Five Republicans running for governor in Michigan are not eligible because many of the signatures they submitted were invalid, the state’s Bureau of Elections reported on May 23.

At least 68,000 fraudulent signatures were submitted for 10 candidates, including former Detroit Police Chief James Craig and businessman Perry Johnson, the bureau said (pdf).

Removing the invalid signatures means five of the candidates do not have enough to qualify for the ballot.

The bureau is advising the removal of the candidates—Craig, Johnson, State Police Capt. Michael Brown, businesswoman Donna Brandenburg, and financial adviser Michael Markey—from the list of choices for voters.

The Board of State Canvassers will decide on May 26 whether to accept each recommendation.

Johnson strategist John Yob challenged the report.

The bureau, headed by Democrat Secretary of State Jocelyn Benson, “does not have the right to unilaterally void every single signature obtained by the alleged forgers who victimized five campaigns,” Yob said in a statement.

He pointed to state law that says the invalidity of one or more signatures on a petition for candidacy does not affect the validity of other signatures.

“We strongly believe they are refusing to count thousands of signatures from legitimate voters who signed the petitions and look forward to winning this fight before the Board, and if necessary, in the courts,” Yob said.

Johnson also unveiled a plan he said would bring necessary reforms to the petition process.

“Criminals are able to defraud campaigns and their thousands of supporters by submitting signatures of questionable legitimacy to be included with legitimate signatures,” Johnson said in a statement. “Criminals can commit fraud for money or by purposely infiltrating a victimized campaign with illegitimate signatures in a Machiavellian attempt by the opposing party to later have them removed from the ballot. Unfortunately, the signatures provided to campaigns cannot currently be checked until after their submission to the Secretary of State. This needs to change, immediately.”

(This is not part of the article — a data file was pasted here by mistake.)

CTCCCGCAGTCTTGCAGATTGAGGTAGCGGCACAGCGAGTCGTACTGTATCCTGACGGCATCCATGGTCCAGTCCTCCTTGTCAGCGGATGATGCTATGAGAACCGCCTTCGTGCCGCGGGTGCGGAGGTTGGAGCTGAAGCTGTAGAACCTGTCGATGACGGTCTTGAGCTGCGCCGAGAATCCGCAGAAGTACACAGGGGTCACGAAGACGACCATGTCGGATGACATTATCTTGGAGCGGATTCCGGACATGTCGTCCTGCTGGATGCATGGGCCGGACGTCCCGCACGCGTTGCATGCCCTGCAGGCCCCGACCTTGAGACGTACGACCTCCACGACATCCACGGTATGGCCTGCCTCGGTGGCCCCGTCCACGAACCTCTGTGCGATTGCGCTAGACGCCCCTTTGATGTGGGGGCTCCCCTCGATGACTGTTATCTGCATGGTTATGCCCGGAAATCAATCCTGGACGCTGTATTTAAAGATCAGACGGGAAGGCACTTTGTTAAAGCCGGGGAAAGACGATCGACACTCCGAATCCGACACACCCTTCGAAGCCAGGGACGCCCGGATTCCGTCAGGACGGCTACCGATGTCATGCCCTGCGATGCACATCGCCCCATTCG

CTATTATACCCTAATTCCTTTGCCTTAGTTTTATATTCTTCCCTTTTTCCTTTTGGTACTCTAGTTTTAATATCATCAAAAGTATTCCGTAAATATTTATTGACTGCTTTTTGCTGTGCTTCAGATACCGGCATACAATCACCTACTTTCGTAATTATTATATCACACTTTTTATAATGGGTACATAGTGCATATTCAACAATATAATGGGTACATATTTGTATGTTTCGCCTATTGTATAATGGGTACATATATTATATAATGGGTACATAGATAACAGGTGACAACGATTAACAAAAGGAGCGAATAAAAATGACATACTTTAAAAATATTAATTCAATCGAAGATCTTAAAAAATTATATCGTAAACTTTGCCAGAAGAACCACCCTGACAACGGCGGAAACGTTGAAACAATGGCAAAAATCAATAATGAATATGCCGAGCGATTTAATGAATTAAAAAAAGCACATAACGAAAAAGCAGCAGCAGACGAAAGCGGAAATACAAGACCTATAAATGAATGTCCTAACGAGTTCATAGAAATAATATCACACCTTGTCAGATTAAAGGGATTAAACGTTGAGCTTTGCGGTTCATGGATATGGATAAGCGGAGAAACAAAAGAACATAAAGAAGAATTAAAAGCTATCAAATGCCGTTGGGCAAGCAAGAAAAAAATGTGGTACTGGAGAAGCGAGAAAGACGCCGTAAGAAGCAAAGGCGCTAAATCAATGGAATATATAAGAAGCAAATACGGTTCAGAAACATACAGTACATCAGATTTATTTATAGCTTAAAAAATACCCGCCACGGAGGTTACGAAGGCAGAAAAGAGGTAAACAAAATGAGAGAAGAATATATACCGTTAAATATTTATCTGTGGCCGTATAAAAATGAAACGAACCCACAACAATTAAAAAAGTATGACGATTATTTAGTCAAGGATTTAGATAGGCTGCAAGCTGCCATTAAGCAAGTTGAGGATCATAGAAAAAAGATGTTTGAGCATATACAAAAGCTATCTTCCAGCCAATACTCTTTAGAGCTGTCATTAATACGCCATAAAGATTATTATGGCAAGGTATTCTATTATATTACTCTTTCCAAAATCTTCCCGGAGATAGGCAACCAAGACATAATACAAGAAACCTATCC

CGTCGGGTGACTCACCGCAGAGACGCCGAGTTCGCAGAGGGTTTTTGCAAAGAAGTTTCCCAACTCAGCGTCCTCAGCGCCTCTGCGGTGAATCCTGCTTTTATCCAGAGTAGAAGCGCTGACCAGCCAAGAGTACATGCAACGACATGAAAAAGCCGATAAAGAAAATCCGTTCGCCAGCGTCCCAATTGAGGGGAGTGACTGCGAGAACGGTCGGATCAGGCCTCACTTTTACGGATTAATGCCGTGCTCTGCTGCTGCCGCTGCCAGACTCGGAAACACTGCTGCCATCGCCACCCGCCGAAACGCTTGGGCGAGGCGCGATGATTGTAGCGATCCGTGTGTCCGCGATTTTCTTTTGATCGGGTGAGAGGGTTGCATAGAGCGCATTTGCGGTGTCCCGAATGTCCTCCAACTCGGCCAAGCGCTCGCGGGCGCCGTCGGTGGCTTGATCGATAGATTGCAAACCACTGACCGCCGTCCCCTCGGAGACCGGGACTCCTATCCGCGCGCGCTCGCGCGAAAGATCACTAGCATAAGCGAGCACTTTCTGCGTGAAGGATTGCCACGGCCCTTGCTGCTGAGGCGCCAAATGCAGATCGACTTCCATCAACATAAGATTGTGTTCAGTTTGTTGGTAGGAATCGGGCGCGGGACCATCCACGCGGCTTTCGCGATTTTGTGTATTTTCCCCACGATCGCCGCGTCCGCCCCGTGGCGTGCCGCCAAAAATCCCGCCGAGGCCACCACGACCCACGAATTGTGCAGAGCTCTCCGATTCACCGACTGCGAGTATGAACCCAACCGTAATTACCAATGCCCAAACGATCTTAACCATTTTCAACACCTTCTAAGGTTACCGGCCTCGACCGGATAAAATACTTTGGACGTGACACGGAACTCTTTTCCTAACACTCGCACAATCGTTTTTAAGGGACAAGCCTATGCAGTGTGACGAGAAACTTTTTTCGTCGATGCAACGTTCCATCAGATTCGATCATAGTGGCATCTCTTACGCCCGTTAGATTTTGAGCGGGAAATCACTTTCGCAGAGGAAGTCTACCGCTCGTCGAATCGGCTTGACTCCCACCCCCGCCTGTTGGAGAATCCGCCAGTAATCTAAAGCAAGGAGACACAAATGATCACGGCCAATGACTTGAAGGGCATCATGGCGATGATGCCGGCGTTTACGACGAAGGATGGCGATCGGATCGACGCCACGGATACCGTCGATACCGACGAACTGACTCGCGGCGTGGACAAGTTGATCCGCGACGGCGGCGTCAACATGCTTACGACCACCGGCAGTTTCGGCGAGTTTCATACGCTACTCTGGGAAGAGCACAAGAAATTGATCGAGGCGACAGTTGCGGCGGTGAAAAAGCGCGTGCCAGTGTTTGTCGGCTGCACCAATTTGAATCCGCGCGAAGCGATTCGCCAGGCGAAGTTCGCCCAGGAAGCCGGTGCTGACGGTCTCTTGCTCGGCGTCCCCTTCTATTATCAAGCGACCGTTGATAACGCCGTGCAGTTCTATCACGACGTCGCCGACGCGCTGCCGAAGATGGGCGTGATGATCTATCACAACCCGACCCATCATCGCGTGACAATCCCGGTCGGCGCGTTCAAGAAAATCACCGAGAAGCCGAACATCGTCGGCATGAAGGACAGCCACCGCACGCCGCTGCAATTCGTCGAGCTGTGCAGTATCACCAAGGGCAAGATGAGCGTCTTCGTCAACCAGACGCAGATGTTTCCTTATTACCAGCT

Michigan Secretary of State Jocelyn Benson speaks in Detroit, Mich., on Aug. 18, 2020. (Rebecca Cook/Reuters)

Craig told the Detroit Free Press that the invalid signatures were part of “a well-planned and orchestrated effort to get me off the ballot.”

He wants Michigan Attorney General Dana Nessel, a Democrat, to investigate what happened.

A spokeswoman with Nessel’s office told The Epoch Times in an email that the agency is not yet investigating because it has not received a formal request for a probe from the Michigan Department of State, which includes the election bureau.

Brown dropped out of the race, citing the findings of the bureau.

“It appears that after my campaign’s signature gathering was complete, individuals independently contracted for a portion of our signature gathering and validation jumped onto other campaigns and went on a money grab. They were involved in allegedly fraudulent signature gathering activities with these campaigns causing the Michigan Bureau of Elections to declare all of the signatures connected to those individuals as invalid,” he said in a statement.

“I cannot and will not be associated with this activity,” he added.

Brandenburg and Markey have not reacted to the report and did not respond to requests for comment.

The primary elections for the Michigan gubernatorial race are slated for Aug. 2.

Gov. Gretchen Whitmer, a Democrat, is running unopposed.

If all five candidates that allegedly filed invalid signatures are removed from the ballot, voters will choose from seven other GOP candidates.

They are: businesswoman Tudor Dixon, realtor Ryan Kelley, pastor Ralph Rebandt II, businessman Kevin Rinke, teacher Bob Scott, chiropractor Garrett Soldano, and entrepreneur Evan Space.

Zachary Stieber


Zachary Stieber covers U.S. and world news. He is based in Maryland.

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